"Bilgisayar masanın üzerinde."
Translation:The computer is on the table.
An amazing word for computer. Not many languages have their 'own' word. If I got that right: bilgi = information saymak = to count So it adds up to something like 'counts of information'
What would be a Laptop?
You are right about the meaning of bilgisayar :) Laptop is "dizüstü bilgisayar" meaning "computer on the knee". However, laptop is also used.
çok teşekkürler. Onu seviyorum. (I love it) or would be 'Bunu seviyorum.' more appropriate?
On a second thought: Would you say such a thing at all in Turkish in this specific context? It might be a rather English way of expression. I wouldn't say such thing in some other languages I can think of:
German: - I like it. (Ich mag das. / Mir gefällt das.) - Great (Super! / Toll!) French: - I adore this (J'adore ( ça)) Dutch: - Great/ mighty (Geweldig!) Arabic: - Sweet (Halu ) - Great (azeem) - maybe: I like it (da ajibni)
So what would be appropriate in Turkish?
actually, we would rather use past tense in Turkish, "bunu sevdim!" :) It is a bit strange I know. For example if I see your new dress, I would also say "elbiseni beğendim!" and never ever "elbiseni beğeniyorum or beğenirim". We would only use these two when we talk about something more general, when we already know this dress exists for example. If you are going to say "I like your red dress, you should wear it tomorrow", then use "beğeniyorum".
çok teşekkürler. This answers a question I had about another sentence in this section: Bu ayakkabıları beğendin mı? Do you like these shoes...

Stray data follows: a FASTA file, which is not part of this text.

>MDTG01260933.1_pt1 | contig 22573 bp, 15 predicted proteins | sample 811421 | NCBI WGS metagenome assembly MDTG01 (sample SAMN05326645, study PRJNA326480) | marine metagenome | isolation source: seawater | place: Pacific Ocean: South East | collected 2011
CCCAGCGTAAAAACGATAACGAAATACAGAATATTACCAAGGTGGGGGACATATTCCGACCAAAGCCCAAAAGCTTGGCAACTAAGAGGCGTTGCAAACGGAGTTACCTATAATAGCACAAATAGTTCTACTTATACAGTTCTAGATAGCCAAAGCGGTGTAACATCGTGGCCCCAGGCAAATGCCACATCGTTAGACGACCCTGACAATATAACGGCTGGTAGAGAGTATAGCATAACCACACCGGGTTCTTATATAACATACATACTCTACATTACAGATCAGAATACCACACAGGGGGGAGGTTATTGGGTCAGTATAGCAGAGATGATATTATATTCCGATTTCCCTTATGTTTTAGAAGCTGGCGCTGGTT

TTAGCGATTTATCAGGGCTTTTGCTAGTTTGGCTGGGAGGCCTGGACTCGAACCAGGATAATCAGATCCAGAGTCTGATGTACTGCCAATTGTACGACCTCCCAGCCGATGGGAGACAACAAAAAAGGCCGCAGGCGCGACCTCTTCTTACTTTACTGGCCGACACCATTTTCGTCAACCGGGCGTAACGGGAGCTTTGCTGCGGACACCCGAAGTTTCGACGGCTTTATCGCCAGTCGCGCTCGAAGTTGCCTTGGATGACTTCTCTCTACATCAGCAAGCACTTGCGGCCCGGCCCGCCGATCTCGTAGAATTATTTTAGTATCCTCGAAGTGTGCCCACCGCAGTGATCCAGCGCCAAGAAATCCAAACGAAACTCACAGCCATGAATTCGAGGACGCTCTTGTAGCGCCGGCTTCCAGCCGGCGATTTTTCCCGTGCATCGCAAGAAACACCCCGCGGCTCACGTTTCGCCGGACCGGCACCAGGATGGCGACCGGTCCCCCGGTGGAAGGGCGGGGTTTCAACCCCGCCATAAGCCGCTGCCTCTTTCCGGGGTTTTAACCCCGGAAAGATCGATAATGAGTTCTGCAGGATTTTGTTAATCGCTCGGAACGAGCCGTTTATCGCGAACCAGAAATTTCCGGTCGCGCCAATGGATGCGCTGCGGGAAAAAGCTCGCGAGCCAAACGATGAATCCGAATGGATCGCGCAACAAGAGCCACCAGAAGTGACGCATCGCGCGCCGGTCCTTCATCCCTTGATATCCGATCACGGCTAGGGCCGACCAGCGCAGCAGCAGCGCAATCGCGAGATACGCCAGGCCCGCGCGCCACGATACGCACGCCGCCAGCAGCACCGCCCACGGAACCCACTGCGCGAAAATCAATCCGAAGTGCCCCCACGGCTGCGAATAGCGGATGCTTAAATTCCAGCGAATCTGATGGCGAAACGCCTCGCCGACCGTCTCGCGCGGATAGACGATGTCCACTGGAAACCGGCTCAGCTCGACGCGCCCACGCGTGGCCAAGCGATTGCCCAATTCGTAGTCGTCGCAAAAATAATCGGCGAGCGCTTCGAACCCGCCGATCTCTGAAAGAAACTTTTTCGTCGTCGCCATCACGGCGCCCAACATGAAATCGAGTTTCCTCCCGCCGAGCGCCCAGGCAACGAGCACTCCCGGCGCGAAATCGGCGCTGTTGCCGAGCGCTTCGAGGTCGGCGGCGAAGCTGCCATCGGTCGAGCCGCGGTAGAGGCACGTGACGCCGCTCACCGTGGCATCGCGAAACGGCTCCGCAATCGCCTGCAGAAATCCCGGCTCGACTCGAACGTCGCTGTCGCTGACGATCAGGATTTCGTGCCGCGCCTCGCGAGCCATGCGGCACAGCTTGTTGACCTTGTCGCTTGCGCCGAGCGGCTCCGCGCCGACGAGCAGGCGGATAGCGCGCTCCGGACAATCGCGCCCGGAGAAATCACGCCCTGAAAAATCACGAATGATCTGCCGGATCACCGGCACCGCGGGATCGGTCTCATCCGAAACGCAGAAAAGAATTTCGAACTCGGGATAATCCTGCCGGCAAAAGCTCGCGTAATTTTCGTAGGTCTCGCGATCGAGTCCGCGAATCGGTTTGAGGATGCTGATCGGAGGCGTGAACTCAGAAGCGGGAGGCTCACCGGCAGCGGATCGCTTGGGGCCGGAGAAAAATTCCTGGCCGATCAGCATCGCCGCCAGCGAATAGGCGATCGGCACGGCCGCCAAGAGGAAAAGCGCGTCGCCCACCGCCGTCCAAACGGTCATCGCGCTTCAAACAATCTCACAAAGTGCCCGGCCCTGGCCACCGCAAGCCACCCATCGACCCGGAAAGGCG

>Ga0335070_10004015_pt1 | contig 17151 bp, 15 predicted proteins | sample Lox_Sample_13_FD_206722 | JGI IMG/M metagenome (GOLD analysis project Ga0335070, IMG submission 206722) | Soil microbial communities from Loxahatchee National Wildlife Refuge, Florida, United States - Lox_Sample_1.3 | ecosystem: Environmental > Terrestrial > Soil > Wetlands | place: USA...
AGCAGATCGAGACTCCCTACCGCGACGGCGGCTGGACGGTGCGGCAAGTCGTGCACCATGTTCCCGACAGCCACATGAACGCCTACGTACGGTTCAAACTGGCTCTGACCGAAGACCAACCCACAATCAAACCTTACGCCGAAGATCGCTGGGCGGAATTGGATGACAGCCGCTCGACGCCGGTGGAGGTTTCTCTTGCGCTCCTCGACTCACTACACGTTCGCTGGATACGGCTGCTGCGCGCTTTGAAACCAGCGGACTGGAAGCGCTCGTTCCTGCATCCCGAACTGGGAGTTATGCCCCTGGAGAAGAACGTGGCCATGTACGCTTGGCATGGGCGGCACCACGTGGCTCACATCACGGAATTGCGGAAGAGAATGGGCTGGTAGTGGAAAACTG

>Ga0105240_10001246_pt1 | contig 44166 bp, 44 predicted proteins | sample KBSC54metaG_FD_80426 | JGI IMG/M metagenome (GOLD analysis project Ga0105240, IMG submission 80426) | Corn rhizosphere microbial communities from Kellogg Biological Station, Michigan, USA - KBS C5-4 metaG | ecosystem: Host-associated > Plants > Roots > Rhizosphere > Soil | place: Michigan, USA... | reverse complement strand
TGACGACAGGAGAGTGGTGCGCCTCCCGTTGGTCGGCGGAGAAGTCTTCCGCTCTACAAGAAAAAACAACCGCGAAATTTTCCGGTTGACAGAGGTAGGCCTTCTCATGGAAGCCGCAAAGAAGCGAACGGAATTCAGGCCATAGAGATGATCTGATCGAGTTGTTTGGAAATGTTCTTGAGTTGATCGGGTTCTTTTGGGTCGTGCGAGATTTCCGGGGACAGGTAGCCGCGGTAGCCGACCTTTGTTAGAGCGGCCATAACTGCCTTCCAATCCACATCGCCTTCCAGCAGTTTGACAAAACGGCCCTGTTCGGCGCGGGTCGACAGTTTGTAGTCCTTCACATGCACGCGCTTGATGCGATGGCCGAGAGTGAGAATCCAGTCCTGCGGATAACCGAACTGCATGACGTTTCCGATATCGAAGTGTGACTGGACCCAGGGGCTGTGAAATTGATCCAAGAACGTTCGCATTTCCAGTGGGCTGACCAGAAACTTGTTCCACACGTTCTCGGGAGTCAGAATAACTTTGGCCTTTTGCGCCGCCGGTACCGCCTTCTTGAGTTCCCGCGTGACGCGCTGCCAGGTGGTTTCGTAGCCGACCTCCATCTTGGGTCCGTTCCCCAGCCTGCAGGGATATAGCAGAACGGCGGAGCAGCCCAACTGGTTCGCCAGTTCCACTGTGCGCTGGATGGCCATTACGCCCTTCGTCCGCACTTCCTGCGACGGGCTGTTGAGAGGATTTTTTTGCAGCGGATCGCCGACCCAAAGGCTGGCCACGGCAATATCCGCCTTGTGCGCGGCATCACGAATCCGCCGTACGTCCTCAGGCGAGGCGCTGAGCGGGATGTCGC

You can say both. If you say "Bunu seviyorum", to me it sounds like you are showing me a specific thing and pointing out this. "Onu seviyorum" is more like about people or living things. However, these are not very strict rules, there are cases you can use both, or you can use in other conditions. Gramatically both are correct and do not sound very English :)
Just a note: If you have questions about something other than the sentence above, it is better to open another discussion, since usually only people who do not understand this sentence are checking this title :) It is also easier for us to distinguish between sentence discussions and others.
Hope these will help! Good luck learning!
Why does table have the genitive? Does this tranlate to - on the top "of the table"?
Yes I actually read those, when I did those lessons. However, that doesn't mean I remember that this is a postposition.
I'm confused, too. Turkish native speakers told me they use üstünde if something is right on top of the table (a book), whereas üzerinde is used for the lamp above the table. So I wonder why here the computer hovers above the table according to my friends.